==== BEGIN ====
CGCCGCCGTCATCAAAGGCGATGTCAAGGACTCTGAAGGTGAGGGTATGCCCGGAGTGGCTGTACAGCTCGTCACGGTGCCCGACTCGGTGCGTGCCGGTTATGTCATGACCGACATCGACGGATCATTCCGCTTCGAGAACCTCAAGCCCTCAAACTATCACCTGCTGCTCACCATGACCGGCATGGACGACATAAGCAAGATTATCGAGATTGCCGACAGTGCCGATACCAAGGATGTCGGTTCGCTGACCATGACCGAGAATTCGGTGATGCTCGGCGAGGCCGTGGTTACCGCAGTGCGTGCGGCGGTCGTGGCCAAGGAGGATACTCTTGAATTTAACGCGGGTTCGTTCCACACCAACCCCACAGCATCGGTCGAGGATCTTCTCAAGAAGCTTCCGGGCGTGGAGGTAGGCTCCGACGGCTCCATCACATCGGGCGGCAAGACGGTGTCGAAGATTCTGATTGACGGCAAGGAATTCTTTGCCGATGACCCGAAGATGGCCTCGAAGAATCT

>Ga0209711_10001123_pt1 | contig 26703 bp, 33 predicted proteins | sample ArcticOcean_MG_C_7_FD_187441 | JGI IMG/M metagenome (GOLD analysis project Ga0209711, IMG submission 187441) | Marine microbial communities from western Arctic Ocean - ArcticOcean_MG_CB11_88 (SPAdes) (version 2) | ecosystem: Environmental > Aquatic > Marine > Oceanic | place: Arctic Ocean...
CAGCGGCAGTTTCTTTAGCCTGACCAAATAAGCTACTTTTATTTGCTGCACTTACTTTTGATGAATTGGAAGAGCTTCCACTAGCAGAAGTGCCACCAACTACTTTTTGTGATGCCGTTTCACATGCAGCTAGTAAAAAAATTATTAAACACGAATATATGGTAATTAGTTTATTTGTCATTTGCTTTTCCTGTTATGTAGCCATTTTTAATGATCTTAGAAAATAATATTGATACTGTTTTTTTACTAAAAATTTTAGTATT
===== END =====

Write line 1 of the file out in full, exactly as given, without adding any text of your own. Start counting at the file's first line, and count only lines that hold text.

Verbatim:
CGCCGCCGTCATCAAAGGCGATGTCAAGGACTCTGAAGGTGAGGGTATGCCCGGAGTGGCTGTACAGCTCGTCACGGTGCCCGACTCGGTGCGTGCCGGTTATGTCATGACCGACATCGACGGATCATTCCGCTTCGAGAACCTCAAGCCCTCAAACTATCACCTGCTGCTCACCATGACCGGCATGGACGACATAAGCAAGATTATCGAGATTGCCGACAGTGCCGATACCAAGGATGTCGGTTCGCTGACCATGACCGAGAATTCGGTGATGCTCGGCGAGGCCGTGGTTACCGCAGTGCGTGCGGCGGTCGTGGCCAAGGAGGATACTCTTGAATTTAACGCGGGTTCGTTCCACACCAACCCCACAGCATCGGTCGAGGATCTTCTCAAGAAGCTTCCGGGCGTGGAGGTAGGCTCCGACGGCTCCATCACATCGGGCGGCAAGACGGTGTCGAAGATTCTGATTGACGGCAAGGAATTCTTTGCCGATGACCCGAAGATGGCCTCGAAGAATCT